Romberg's test

Ask the patient to stand upright with their feet together and arms by their side. Ask them to maintain this position while they close their eyes. If there is a loss of balance at this point then the patient tests "positive" for Romberg's sign, and they have a loss of vestibular function or proprioception.

It is important that at all times you are standing by the patient ready to catch them if they begin to fall. If the patient has a cortical or cerebellar lesion, then they may fall even when just getting off the bed.

Romberg's test is performed on the premise that the body requires at least two out of the following three senses to be functioning adequately to maintain balance while standing: vision, vestibular function and proprioception. If the patient can stand with their eyes open, then it can be said that vision and either one of vestibular function or proprioception are intact. Once the eyes are closed, then the patient is purely reliant on the latter two senses to maintain balance, and so if they fall, then this indicates that there is a problem with vestibular function, proprioception or otherwise the dorsal columns which communicate proprioception.

Romberg's test cannot be performed if the patient has a cerebellar lesion, as in that case, they will be unable to stand upright in the Romberg position with their eyes open. It is important to not confuse cerebellar ataxia with a positive Romberg's test, as the latter cannot even be performed in the presence of the former.


Following a negative Romberg's test, ask the patient to walk for 5m and check for any abnormalities in gait. The gait cycles is described in more detail in the GALS examination.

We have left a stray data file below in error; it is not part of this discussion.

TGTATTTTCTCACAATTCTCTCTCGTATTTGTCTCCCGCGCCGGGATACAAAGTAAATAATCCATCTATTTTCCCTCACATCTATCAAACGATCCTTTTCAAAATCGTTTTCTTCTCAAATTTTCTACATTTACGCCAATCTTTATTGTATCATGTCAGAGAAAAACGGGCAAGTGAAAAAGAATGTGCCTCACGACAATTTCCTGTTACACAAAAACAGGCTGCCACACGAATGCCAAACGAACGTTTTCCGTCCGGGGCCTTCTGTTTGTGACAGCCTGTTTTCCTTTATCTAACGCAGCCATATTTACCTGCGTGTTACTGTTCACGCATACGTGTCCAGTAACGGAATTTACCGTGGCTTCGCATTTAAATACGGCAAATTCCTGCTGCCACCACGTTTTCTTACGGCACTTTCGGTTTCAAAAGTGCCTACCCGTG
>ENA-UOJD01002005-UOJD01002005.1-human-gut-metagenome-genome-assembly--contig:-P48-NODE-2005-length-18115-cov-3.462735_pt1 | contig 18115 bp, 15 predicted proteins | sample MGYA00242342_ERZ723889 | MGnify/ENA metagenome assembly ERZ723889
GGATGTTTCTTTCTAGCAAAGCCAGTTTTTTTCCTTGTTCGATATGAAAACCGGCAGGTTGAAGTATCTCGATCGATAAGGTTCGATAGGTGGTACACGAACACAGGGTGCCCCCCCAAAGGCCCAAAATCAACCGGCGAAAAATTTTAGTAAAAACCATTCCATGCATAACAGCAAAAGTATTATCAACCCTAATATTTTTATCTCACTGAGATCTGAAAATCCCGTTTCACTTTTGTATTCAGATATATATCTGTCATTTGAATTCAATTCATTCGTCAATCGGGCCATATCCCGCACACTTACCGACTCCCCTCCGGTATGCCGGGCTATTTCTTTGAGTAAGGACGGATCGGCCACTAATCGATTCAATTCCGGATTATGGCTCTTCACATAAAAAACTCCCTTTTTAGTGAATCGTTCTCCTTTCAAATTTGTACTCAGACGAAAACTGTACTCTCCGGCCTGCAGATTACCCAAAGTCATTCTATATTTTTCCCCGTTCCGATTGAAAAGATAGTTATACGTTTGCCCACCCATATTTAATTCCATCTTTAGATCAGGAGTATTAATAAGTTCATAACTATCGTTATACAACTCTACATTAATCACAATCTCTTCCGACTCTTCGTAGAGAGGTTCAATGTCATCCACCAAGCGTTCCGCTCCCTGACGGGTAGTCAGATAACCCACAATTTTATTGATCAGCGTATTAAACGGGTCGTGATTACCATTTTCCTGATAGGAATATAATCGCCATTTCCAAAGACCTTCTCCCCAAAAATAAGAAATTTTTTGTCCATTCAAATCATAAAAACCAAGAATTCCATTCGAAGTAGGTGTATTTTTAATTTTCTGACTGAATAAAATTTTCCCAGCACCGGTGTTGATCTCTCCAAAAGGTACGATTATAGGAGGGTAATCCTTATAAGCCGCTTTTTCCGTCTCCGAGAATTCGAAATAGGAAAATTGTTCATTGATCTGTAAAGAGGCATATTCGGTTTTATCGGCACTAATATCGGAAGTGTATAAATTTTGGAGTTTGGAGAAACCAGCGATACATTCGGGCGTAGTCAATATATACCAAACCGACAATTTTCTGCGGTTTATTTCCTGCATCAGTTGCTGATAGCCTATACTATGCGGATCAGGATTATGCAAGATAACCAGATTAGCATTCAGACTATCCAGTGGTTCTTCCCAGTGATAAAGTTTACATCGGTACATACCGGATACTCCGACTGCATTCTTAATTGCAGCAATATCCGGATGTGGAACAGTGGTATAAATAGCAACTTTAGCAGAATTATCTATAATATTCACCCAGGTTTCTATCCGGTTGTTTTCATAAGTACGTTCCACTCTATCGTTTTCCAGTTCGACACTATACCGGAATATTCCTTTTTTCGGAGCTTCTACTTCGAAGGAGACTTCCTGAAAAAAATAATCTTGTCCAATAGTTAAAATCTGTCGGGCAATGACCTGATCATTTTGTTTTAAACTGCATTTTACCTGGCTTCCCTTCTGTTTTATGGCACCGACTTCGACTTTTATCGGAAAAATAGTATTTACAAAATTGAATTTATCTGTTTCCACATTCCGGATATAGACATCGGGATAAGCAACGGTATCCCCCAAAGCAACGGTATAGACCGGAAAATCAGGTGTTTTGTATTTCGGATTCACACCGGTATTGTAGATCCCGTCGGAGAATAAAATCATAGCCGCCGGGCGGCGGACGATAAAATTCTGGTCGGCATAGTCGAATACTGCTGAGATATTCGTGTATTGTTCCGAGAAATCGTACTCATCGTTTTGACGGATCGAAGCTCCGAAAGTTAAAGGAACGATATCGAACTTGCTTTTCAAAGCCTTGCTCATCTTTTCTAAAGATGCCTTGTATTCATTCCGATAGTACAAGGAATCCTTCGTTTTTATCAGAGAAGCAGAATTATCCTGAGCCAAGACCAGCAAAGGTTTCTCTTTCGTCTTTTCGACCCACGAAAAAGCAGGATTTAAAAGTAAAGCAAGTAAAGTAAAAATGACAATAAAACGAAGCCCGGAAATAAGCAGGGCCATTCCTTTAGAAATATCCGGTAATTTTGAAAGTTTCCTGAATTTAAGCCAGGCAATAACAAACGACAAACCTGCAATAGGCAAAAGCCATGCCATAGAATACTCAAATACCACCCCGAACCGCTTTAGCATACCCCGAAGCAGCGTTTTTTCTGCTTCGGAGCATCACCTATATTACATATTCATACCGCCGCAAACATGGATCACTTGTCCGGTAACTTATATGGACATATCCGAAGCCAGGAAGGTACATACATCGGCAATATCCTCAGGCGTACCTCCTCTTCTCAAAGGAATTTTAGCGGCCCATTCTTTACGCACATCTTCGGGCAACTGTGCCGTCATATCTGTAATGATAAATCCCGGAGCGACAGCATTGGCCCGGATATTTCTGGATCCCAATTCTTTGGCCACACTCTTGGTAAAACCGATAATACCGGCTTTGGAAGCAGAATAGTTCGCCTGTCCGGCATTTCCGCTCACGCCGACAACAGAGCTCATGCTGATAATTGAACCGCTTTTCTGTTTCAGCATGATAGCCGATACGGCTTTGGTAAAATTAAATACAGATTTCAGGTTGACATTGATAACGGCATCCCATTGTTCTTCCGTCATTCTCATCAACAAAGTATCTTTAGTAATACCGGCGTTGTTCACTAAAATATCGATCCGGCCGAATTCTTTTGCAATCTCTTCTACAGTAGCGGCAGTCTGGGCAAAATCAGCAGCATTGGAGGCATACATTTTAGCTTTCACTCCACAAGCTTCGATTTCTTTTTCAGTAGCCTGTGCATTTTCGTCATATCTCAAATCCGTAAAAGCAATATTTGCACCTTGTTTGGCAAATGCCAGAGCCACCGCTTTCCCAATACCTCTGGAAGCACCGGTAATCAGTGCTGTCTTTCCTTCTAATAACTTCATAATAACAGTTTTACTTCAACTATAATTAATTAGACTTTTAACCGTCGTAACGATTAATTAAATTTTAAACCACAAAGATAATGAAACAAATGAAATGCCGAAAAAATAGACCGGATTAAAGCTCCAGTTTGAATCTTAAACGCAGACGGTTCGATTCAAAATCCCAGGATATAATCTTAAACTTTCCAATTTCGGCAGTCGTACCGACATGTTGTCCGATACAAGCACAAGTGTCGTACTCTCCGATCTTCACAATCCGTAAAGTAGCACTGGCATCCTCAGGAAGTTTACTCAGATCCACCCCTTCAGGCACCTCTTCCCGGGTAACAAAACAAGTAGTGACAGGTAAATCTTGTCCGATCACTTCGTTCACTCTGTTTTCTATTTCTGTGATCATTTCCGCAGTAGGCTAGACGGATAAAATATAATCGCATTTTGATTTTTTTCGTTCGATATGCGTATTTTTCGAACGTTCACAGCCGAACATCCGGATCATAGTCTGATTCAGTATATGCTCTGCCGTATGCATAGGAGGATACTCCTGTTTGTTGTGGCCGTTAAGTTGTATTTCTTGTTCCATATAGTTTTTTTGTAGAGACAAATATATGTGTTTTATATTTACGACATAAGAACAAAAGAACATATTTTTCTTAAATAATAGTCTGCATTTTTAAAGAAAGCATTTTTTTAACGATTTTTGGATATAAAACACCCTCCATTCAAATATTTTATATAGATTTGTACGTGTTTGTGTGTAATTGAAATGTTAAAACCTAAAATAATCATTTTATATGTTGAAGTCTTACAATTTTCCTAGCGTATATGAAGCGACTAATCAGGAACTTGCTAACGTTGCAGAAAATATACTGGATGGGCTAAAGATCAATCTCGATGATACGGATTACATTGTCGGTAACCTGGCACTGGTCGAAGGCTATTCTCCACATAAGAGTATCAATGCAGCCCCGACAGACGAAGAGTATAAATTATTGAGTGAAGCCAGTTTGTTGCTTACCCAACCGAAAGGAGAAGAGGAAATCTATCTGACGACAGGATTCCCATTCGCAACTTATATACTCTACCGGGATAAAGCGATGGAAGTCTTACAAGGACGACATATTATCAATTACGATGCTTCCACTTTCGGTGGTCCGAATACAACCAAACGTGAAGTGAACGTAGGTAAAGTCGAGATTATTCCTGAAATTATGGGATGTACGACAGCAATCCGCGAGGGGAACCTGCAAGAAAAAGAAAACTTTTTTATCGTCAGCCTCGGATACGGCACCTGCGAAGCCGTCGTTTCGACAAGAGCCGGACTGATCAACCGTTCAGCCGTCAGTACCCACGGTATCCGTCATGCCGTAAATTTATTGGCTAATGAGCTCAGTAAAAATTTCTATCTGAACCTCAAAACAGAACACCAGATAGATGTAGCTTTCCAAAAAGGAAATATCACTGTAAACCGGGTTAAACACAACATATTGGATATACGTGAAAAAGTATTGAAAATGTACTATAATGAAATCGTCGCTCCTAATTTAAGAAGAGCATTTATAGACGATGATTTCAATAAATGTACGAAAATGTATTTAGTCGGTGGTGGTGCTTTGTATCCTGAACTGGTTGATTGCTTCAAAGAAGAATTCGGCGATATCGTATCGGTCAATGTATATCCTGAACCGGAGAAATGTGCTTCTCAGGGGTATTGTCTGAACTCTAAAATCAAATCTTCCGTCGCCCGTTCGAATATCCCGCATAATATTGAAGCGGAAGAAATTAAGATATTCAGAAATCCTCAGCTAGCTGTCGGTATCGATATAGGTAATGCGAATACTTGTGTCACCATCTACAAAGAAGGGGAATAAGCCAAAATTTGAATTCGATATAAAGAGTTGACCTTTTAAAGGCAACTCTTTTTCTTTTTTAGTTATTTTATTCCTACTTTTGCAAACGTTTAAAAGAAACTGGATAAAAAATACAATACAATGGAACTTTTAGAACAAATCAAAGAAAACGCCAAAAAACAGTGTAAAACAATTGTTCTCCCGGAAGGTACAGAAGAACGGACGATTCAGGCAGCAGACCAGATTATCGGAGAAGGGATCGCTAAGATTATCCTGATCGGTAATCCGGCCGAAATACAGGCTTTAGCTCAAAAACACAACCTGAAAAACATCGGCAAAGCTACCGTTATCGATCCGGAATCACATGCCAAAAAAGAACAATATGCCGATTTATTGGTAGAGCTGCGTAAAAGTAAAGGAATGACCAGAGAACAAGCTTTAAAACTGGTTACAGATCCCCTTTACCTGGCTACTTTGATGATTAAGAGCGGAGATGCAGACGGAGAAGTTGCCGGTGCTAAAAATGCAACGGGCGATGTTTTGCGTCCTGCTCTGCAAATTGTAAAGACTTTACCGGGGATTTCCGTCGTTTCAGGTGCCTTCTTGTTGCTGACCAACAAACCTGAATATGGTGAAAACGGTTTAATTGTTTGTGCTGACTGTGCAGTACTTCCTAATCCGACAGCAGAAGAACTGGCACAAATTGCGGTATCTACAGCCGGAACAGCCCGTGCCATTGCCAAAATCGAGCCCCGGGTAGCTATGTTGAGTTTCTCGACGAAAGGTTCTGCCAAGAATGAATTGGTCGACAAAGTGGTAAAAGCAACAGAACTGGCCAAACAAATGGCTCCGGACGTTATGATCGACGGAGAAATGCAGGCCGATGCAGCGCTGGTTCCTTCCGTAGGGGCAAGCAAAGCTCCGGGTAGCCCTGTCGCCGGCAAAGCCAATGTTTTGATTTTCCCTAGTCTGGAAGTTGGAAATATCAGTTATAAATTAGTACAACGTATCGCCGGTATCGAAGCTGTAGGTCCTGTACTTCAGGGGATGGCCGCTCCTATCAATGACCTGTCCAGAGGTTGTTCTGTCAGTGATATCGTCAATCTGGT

If the patient appears to have a normal gait, ask them to walk back to you heel-to-toe. This is more sensitive in picking up cerebellar ataxia.

First five phases of the gait cycle - left leg.

First five phases of the gait cycle - left lower limb.


Complete the examination by offering to obtain a full history, perform an upper limb and cranial nerve examination and then, if appropriate, suggest further tests such as nerve conduction studies (if nerve damage is suspected), a CT scan (if a recent stroke is suspected) or an MRI scan (if a demyelinating disorder or spinal lesion is suspected).

Interactive markscheme

When assessing each other, please click on each list item as you go along. Doing so will turn the list item green. Make careful note of any steps missed at the end.
We recommend completing any examination or procedure in under 10 minutes, but you can adjust the timer to suit your needs.

  1. Introduction: “Hello, I’m SimpleOSCE and I am a medical student. I need to examine and test the nerves in your legs today, would that be okay? Can I confirm your name and DOB? Thank you.”
  2. Wash hands.
  3. Position the bed flat and ensure adequate exposure.
  4. Ask about pain or discomfort.
  5. General inspection of the face, upper limbs and around the bed (walking aids, medication).
  6. Closer inspection of the lower limbs for scarring, rashes, wasting, fasciculation, dyskinesia or tremor.
  7. Check tone at the hip, knee and ankle joints.
  8. Ensure patient is relaxed and then test for clonus.
  9. Check power at the hip, knee and ankle joints.
  10. Ask the patient to relax and elicit the patellar and calcaneal reflexes. Attempt to do this twice per muscle only.
  11. Test for the plantar reflex using an orange stick.
  12. Check light touch sensation at all dermatomes with cotton wool (dorsal columns/spinothalamic).
  13. Demonstrate sensation first on sternum and ensure patient's eyes are closed throughout.
  14. Offer to check pain with neurotip (spinothalamic).
  15. Offer to check temperature with hot and cold test tubes (spinothalamic).
  16. Test proprioception by moving the big toe at the interphalangeal (IP) joint (dorsal column).
  17. Test vibration sense using the 128Hz tuning fork at the IP joint of the big toe (dorsal column).
  18. Test for dysmetria through "heel sliding" exercise.
  19. Test for dysdiadochokinesia through "foot tapping" exercise.
  20. Ask patient to stand with feet together to test for ataxia. Be ready to support patient if they fall.
  21. Perform Romberg's test ("close your eyes").
  22. Assess the patient's gait by walking and heel-to-toe.
  23. Thank and cover up the patient.
  24. "To complete my exam, I would like to take a full history and perform an upper limb neurological examination as well as a cranial nerve examination."